, Volume 88, Issue 4, pp 277-286

On an autosomal dominant form of retinal-cerebellar degeneration: an autopsy study of five patients in one family

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Abstract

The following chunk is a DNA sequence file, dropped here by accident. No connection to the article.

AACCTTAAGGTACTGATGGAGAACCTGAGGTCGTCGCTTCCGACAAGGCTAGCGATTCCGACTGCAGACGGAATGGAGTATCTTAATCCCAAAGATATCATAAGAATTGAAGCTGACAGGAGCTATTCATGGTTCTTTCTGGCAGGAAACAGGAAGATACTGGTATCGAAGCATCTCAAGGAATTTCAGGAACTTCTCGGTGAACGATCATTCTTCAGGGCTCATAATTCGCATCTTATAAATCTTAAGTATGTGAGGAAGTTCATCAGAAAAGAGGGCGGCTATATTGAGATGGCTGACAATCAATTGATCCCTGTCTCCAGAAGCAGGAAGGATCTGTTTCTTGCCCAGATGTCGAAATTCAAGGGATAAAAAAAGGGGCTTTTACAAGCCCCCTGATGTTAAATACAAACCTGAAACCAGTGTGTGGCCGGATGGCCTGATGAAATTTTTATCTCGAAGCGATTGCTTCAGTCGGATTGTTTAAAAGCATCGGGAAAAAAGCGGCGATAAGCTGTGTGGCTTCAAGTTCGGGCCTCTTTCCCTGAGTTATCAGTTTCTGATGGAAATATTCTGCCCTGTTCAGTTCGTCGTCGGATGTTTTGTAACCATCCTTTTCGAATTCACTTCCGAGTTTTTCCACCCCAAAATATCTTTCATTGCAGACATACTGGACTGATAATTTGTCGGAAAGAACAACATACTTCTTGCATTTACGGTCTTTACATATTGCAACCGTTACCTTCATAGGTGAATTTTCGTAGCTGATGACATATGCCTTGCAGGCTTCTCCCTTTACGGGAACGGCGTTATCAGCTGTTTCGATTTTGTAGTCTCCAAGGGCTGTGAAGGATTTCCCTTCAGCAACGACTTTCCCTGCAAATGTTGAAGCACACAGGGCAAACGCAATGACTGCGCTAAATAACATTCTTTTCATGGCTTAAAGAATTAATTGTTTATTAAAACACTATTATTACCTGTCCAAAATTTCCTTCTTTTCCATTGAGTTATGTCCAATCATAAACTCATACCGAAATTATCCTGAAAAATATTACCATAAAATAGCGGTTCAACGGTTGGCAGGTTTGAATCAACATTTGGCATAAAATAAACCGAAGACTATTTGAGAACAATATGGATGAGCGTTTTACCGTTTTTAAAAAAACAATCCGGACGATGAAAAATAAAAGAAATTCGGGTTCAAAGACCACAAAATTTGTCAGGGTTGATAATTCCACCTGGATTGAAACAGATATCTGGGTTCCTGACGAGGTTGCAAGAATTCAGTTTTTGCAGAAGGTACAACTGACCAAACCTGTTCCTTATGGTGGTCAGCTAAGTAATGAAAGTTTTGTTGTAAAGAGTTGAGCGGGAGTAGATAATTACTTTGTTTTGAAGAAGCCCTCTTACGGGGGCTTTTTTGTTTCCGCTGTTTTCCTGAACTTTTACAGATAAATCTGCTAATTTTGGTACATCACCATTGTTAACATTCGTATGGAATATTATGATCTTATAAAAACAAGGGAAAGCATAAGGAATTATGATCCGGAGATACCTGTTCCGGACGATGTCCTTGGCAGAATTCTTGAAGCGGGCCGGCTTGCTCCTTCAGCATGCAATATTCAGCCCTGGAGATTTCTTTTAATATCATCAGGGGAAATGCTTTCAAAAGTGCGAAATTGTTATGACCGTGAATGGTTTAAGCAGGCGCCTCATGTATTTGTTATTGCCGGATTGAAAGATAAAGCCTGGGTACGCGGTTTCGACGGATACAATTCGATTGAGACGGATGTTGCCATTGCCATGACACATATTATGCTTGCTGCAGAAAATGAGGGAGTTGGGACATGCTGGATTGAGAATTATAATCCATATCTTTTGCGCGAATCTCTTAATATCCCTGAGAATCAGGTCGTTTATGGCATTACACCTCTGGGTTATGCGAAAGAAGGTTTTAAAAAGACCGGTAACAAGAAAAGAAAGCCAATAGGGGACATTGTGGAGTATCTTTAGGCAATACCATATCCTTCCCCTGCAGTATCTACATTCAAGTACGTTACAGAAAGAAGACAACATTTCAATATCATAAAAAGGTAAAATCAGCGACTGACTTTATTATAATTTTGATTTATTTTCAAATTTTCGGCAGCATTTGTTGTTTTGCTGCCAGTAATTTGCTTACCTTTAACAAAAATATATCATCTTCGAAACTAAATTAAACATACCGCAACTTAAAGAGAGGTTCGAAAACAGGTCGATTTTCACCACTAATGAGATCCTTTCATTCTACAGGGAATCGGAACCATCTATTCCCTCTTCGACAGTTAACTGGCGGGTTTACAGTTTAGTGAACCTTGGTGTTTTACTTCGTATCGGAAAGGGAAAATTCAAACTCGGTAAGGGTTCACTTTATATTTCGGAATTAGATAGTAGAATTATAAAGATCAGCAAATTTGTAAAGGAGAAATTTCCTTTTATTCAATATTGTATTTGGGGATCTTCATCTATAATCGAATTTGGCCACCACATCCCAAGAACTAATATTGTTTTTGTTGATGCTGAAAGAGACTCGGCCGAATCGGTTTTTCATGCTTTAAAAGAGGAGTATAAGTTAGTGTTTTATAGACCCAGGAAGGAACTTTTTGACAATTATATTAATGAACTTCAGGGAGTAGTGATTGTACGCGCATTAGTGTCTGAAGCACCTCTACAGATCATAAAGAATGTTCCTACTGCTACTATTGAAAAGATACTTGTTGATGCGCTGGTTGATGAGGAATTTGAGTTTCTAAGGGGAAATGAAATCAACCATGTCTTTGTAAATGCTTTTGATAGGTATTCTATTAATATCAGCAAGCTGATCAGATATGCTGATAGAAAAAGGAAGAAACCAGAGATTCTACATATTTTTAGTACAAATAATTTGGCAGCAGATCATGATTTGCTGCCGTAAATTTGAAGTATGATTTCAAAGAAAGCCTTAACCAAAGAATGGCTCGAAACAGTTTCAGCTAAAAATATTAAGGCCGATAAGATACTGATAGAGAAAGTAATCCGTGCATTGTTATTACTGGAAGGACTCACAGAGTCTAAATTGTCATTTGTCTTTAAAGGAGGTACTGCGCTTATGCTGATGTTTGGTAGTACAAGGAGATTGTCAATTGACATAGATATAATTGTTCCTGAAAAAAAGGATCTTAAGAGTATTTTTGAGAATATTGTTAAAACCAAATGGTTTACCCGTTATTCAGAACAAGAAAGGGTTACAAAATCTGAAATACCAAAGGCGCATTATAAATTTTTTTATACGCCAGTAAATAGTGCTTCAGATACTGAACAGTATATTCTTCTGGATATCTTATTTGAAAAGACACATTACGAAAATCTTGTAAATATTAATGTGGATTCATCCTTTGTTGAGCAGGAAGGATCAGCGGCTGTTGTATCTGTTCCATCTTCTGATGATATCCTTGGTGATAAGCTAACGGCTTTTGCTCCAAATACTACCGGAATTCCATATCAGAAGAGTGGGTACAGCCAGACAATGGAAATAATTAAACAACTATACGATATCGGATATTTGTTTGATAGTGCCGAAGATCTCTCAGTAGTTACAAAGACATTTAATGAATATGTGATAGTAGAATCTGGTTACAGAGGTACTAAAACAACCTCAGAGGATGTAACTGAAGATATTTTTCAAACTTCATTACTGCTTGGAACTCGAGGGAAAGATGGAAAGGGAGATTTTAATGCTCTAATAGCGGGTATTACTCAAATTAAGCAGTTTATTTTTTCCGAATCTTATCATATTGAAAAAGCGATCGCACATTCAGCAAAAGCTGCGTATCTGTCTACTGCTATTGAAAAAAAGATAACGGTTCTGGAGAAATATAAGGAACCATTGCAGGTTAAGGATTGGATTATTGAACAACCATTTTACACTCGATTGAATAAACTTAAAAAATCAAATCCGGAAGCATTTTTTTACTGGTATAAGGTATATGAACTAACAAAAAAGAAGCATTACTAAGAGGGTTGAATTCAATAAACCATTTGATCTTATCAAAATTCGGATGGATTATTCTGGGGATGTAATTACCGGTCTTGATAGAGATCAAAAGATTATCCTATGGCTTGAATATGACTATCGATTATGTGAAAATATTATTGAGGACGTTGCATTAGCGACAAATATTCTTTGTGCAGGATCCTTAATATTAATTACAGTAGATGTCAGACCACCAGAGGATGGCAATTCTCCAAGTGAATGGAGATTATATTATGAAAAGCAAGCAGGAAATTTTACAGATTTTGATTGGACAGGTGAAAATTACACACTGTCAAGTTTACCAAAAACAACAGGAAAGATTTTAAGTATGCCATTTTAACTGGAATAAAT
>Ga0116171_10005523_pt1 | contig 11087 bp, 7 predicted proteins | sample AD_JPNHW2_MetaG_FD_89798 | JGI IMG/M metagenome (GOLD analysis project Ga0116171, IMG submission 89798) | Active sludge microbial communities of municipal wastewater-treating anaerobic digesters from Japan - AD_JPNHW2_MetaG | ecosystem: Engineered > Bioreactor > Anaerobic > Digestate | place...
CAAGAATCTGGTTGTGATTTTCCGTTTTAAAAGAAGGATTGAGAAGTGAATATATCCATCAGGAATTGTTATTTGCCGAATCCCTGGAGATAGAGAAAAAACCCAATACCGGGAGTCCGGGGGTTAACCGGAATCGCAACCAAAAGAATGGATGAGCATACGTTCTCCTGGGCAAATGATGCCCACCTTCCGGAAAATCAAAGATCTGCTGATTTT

We describe a family with an autosomal dominant form of retinal-cerebellar atrophy. There is an extreme variability in age of onset and severity of the clinical symptoms: some patients remain nearly asymptomatic throughout their entire life; others develop severe retinal and cerebellar symptoms after the age of 35 years; others suffer from a severe disorder with onset in adolescence and death during the third decade of life; in others the onset is in early childhood with prevalence of cerebellar symptoms. There is neither dementia nor epilepsy in any of the patients. Four out of five autopsies showed a severe retinal atrophy, and all five autopsies were also characterized by (1) a cerebellar atrophy affecting the spinocerebellar and olivocerebellar tracts, the cerebellar cortex and the efferent cerebellar pathways, (2) an involvement of the pyramidal pathways and of the motor neurons of brain stem and spinal cord, and (3) an atrophy of the subthalamic nucleus and to a much lesser extent of the pallidum, with also some damage to the substantia nigra. The posterior columns are much less affected except in one patient. In this family, we have excluded linkage with the two loci for spinocerebellar ataxia, i.e., SCA1 on chromosome 6p and SCA2 on chromosome 12q as well as with the locus for Machado-Joseph disease (MJD) on chromosome 14q. A genome-wide search is currently being performed to detect the disease locus responsible.